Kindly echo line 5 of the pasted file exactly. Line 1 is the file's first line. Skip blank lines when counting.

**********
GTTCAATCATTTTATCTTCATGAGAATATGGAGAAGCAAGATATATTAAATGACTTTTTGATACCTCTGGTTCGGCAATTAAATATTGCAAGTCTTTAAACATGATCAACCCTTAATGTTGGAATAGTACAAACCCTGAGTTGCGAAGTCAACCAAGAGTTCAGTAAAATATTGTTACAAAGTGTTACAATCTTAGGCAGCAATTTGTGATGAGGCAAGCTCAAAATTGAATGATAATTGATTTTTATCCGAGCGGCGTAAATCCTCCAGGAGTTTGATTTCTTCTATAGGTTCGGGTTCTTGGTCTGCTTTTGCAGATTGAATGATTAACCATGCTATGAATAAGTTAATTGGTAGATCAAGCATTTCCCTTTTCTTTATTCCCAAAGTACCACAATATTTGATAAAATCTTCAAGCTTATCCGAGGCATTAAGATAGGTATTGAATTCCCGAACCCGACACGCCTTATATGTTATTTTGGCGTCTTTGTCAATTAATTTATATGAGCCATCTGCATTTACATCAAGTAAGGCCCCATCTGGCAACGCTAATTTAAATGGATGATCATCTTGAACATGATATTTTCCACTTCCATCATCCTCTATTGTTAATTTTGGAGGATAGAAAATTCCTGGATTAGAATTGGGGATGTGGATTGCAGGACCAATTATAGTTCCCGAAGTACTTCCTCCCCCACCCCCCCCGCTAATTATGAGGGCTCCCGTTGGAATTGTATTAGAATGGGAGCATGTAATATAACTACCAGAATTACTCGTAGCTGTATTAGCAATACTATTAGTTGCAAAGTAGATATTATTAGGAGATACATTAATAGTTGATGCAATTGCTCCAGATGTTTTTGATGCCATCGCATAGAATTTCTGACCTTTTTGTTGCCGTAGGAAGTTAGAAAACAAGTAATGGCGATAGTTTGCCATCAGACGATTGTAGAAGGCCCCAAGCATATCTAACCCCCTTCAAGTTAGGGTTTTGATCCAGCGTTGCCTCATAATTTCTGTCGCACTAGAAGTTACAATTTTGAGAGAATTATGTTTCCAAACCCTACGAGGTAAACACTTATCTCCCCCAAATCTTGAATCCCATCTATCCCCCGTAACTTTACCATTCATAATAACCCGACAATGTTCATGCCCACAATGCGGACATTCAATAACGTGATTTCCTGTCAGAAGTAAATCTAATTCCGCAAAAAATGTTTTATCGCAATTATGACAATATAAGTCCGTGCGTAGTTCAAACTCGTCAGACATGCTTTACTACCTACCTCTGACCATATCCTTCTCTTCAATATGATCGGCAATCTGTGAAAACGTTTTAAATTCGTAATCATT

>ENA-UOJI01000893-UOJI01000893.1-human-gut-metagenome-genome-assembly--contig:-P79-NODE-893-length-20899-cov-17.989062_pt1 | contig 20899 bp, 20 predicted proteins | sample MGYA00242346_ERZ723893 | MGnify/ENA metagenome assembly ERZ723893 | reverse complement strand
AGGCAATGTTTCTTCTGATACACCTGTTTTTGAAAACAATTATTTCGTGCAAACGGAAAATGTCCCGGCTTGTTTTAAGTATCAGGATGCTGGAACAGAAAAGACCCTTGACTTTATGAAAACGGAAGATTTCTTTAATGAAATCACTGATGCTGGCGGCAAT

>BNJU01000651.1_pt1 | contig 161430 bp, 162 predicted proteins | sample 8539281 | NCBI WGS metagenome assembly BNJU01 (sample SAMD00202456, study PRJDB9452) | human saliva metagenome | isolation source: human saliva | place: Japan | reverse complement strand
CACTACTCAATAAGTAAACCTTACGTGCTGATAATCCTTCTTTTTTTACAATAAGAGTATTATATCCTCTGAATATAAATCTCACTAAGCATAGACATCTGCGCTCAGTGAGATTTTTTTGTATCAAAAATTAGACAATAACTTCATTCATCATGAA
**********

CACTACTCAATAAGTAAACCTTACGTGCTGATAATCCTTCTTTTTTTACAATAAGAGTATTATATCCTCTGAATATAAATCTCACTAAGCATAGACATCTGCGCTCAGTGAGATTTTTTTGTATCAAAAATTAGACAATAACTTCATTCATCATGAA